The basics of 3D printing

Megan So, Staff Writer

Also known as “additive manufacturing,” 3D printing is becoming an increasingly known form of production. 3D printers have evolved to the point of creating useful dilatory objects, cars, houses, and even a prosthetic beak for an eagle. Although it has progressed recently, 3D printing remains a rather costly and time-consuming process. Thus, it is not yet widely used.

However, the future may greatly benefit from 3D printing, as it can reduce waste, be used for artistic means, and serve as a tool in medicine and science.

As it is, 3D printing is being used to create prosthetic limbs for children and young adults. Instead of making expensive prosthetic limbs that will be outgrown within a matter of months, doctors can give patients 3D-printed prosthetics that are made from more affordable, yet durable materials.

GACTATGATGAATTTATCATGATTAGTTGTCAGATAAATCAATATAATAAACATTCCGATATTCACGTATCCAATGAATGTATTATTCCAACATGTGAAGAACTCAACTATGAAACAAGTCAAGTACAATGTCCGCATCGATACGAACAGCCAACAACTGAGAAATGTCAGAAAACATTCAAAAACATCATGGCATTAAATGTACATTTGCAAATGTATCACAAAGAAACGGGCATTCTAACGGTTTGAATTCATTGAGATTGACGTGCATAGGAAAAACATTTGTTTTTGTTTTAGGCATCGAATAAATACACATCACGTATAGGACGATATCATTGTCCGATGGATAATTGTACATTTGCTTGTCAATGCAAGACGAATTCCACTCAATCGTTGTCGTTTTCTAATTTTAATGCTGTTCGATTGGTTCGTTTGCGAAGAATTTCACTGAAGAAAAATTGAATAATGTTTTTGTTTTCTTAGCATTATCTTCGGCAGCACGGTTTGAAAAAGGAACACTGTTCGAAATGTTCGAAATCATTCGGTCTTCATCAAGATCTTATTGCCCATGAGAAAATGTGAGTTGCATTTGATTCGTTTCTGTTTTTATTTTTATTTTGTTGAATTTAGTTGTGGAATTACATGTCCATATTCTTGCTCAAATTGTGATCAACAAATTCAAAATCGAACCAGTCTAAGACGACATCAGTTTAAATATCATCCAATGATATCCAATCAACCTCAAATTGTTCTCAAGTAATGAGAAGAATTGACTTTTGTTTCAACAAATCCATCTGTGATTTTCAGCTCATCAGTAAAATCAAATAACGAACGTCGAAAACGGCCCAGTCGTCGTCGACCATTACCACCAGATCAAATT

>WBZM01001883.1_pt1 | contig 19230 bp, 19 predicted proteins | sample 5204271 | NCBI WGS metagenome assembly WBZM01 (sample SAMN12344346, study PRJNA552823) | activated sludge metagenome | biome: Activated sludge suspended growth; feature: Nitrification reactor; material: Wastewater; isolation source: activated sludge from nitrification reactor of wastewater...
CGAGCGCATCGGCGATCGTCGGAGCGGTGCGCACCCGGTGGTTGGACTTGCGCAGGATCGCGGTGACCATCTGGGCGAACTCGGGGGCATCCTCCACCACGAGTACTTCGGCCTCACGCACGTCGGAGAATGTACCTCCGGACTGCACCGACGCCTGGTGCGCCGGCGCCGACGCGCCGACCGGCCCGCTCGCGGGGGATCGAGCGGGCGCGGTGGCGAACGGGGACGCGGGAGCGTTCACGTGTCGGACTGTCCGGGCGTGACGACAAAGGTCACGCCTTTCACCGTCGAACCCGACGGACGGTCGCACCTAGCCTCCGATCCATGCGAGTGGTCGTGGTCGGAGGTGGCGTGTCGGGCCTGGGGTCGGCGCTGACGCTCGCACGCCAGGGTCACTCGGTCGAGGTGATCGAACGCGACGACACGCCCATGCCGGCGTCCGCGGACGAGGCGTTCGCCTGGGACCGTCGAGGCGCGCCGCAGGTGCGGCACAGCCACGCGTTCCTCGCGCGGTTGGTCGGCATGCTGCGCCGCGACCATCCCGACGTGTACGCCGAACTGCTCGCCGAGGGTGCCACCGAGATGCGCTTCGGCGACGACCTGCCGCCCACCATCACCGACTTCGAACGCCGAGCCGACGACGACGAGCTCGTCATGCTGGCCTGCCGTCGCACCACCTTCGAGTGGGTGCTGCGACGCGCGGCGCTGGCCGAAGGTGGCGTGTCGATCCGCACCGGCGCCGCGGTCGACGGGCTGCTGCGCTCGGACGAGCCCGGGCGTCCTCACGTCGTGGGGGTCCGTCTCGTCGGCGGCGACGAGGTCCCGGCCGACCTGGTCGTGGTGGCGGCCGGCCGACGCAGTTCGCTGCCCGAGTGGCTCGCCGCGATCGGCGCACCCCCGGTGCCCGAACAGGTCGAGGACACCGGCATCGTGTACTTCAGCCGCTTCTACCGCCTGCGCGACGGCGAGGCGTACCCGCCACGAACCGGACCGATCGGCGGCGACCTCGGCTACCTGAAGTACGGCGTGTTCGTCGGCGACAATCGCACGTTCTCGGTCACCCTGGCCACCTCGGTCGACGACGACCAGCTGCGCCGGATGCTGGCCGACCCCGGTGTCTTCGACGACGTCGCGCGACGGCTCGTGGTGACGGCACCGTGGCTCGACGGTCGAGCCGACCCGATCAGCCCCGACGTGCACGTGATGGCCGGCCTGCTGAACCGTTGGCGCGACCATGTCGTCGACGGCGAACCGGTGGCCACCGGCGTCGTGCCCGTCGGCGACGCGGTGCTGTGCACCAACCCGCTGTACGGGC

3D printing is not such a complex process that common people can’t understand it when it’s explained. Simply put, using a program called Autodesk Inventor, a 3D image in the program is printed, just as an essay would be printed from Microsoft Word. Then the material ,which is most commonly polymer, is dispensed onto the heated printer bed layer-by-layer from the extruder. The extruder moves by the axis motors, which the computer controls. The Z-Axis motor allows the extruder to move in a fashion that creates the third dimension. The last step is to wait until the object has completely cooled.

Liberty has its own 3D printers in room 6105. Engineering and Material Science teacher Tod Oney hopes to incorporate 3D printing into his classes’ curriculum more in the future, and Honors Physics teacher Mark Buchli may use the machines to print fins for launching bottle rockets.